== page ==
Limp in Child
General or Other | Paediatrics | Limp in Child (Symptom)
Lameness in the child is one of the most frequent symptoms in emergency departments of hospitals. Under their apparent simplicity hides a number of different diseases. The main clinical signs of lameness is pain. The child may have more marked functional impairment. The lower limb is in abduction-external rotation and flexion antalgic position.
If a child is limping, the limp is usually due to a minor injury such as a sprain or splinter. But if there is no obvious cause, it may indicate a serious underlying medical condition. The most common medical causes of an unexplained limp in a child are: irritable hip, a severe viral infection, juvenile arthritis, the thigh bone slipping from the hip socket (slipped upper femoral epiphysis).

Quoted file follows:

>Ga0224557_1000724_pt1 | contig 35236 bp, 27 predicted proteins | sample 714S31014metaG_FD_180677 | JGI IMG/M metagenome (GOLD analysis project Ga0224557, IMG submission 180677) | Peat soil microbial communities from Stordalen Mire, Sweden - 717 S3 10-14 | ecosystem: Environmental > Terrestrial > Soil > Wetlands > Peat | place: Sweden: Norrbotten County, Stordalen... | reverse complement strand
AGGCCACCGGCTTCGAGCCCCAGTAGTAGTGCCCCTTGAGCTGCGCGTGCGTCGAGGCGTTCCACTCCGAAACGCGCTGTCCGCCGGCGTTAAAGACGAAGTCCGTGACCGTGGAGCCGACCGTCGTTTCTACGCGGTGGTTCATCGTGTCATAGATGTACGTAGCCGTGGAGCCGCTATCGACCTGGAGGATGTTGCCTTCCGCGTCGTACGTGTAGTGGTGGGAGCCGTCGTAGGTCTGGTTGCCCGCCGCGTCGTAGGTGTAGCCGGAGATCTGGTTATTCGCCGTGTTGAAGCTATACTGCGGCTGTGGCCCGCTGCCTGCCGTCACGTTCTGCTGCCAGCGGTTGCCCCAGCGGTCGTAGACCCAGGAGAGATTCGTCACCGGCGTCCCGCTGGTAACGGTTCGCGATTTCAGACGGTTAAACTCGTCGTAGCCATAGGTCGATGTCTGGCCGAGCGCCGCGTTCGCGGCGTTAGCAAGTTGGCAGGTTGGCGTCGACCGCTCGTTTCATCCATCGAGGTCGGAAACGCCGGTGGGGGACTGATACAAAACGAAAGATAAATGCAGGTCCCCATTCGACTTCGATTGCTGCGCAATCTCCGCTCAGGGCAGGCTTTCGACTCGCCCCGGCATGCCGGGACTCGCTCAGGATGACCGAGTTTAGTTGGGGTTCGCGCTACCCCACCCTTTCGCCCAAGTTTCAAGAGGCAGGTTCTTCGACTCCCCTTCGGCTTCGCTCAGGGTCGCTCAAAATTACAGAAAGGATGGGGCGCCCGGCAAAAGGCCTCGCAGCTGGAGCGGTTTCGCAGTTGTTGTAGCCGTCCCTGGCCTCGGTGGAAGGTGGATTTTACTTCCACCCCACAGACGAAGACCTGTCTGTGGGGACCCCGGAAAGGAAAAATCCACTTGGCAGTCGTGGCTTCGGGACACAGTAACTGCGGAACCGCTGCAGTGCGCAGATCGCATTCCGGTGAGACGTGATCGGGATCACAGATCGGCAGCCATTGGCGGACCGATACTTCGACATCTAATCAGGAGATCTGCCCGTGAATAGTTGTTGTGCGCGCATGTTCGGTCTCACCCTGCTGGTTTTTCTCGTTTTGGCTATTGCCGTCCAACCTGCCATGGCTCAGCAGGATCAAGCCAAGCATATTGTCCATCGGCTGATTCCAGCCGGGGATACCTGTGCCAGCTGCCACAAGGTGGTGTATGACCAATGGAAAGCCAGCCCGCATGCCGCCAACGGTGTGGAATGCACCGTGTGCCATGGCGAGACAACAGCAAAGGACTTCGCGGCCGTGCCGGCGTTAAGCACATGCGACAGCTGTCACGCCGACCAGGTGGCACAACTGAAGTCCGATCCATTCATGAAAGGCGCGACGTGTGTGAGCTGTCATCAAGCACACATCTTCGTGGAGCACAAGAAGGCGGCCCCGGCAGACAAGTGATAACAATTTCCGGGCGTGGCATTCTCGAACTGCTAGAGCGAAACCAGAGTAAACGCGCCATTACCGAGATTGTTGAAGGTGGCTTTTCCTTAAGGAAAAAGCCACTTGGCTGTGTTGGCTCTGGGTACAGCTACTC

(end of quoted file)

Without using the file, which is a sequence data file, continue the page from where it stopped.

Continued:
Diagnosis and Treatment
To detect the cause, the child should be questioned by the characteristics of pain, time of onset, duration, repetition and intensity. It should be sought involvement of other joints or a history of ankylosing spondylitis or chronic polyarthritis. There must be a bilateral examination comparing both hips, initially with the child standing and then lying. They seek the range of motion: flexion, separation, adduction, extension and rotation.
To better examine the movements of internal rotation is practical to place the patient in the prone position. It should be noted the existence of muscle atrophy. The complete clinical examination looks for: general alterations (fever, lymph node and spleen), exploration of other joints.